Social media has been abuzz lately with the 10-year challenge whereby people reveal how much they have changed since a decade ago.
If Malaysian football were to take a similar 10-year challenge, it would be an exercise in futility. There was nothing glamorous about Malaysian football then. And there is nothing glamorous today. Nothing has changed.
The disease of presumed glamour has even infected newsrooms where you see reporters literally fighting to cover football – rather amazing for a Malaysian sport that has not seen action in any the major events like the World Cup and Olympics for a long, long time.
In fact, football in Malaysia is so powerful and “glamorous” that many have been made to believe the Asian Football Federation (AFF) Cup – which only obtained Category A-ranking from Fifa in 2016 – is the ultimate triumph or the ‘World Cup’ in their eyes.
A cynical, sarcastic outlook of the nation’s number one sport? Indeed.
There may have been positives here and there. For starters, football remains the only sport after badminton that will get every Aishah, CK Tan and Jeevan glued to the television.
Fans brave traffic and long hours on the road just to flood the stadium, especially during major matches involving domestic or international teams in Kuala Lumpur. That’s loyalty and passion.
But such virtues are not valued, evident in the unprofessional approach by team administrators.
The relationship is weird; like a lover who continues to have faith in a cheating compulsive liar and spendthrift. Like watching a romantic film that promises unrealistic fairytale-like expectations.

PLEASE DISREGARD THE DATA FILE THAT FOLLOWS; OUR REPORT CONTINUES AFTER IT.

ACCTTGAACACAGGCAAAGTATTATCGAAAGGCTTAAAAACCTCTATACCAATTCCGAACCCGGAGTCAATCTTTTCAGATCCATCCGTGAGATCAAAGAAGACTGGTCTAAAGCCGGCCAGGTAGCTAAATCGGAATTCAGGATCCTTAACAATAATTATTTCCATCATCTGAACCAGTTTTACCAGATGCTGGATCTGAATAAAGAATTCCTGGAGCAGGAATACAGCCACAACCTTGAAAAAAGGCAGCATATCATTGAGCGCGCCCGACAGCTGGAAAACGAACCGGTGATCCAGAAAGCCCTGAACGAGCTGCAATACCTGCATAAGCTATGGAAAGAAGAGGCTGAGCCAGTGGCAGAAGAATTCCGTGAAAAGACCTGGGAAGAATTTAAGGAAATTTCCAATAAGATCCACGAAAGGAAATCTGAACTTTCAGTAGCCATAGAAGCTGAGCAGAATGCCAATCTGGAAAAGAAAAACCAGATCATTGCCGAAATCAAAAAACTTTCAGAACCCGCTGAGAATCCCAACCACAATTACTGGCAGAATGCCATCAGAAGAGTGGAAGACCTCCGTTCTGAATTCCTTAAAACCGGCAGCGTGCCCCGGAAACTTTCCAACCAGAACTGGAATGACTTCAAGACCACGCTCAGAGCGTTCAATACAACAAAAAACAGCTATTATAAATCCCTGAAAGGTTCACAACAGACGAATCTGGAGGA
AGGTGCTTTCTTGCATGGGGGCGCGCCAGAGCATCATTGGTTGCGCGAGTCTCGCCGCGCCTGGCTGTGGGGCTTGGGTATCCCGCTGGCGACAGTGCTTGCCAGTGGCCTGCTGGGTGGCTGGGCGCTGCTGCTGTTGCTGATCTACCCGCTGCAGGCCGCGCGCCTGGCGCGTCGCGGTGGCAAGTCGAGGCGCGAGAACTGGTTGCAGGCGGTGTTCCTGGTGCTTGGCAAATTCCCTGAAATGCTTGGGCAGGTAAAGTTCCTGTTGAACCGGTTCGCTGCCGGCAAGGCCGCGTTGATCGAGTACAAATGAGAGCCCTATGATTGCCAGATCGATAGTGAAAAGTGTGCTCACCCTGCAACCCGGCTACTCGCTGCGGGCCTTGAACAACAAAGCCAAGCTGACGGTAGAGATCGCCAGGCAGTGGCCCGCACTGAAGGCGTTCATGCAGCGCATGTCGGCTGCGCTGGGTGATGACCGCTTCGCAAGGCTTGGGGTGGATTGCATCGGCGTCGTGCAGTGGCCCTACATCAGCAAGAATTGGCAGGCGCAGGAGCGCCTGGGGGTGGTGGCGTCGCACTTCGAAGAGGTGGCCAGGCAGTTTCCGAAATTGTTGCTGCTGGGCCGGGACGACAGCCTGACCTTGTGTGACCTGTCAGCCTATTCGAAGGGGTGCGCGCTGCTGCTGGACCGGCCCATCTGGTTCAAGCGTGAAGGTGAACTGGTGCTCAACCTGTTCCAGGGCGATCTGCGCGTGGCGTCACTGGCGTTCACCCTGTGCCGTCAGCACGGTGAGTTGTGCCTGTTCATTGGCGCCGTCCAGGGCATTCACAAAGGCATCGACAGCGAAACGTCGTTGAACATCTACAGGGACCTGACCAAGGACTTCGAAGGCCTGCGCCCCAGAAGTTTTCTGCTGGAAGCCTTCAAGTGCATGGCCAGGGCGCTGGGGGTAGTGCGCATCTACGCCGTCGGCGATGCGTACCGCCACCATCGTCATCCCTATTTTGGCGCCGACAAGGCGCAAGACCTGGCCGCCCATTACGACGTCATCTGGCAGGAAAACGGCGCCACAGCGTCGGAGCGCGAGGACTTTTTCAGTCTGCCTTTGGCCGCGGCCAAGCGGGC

It was reported on Jan 15 that 27 footballers and officials have yet to receive their wages from Perlis FA since March 2018 – forcing them to become fishermen and clerks.
Yet, Perlis will be playing in the new season and has even signed up new players!
Then we have Felda United. Felda, suffering from bad press especially after the May 9 general electios, faces financial woes. And this naturally will trickle down to the football team which will face the 2019 season with a significantly reduced budget.
But hold on. Felda will still participate in the M-League despite claims that it owes its former players and even ex-head coach B. Sathianathan salaries.
Sadly, such episodes are not new. Almost every season over the past decade or two, we have seen teams facing financial problems. And the vicious circle continues despite a new management that promises the sky and the moon.
A thick skin has developed as the so-called white knights often justify their crusade, claiming to be the saviours of Malaysian football.
Nauseating it may seem, this illness of being power crazy is not going away.
And fuelling this disease is the lack of strict enforcement by the guardians of the league.
Malaysian football will remain rotten if such teams and officials are not reprimanded for their actions.
The powers-that-be must quickly beef up regulations that will allow action to be taken against officials who fail during their time in office, only to wash their hands by handing the reins over to an equally incapable bunch.
Don’t lead fans and stakeholders into believing all is well when it is clearly not. A relationship (between teams and stakeholders, including fans) will not work if it is full of empty promises and lies.
Issues of teams owing players and officials wages should be tackled. Give the administrators the red card and boot them out of the M-League. We don’t need them.
Till then, let’s just save this piece for the next season, and the season after that for it will be as what Led Zeppelin once sang: ‘The song remains the same’.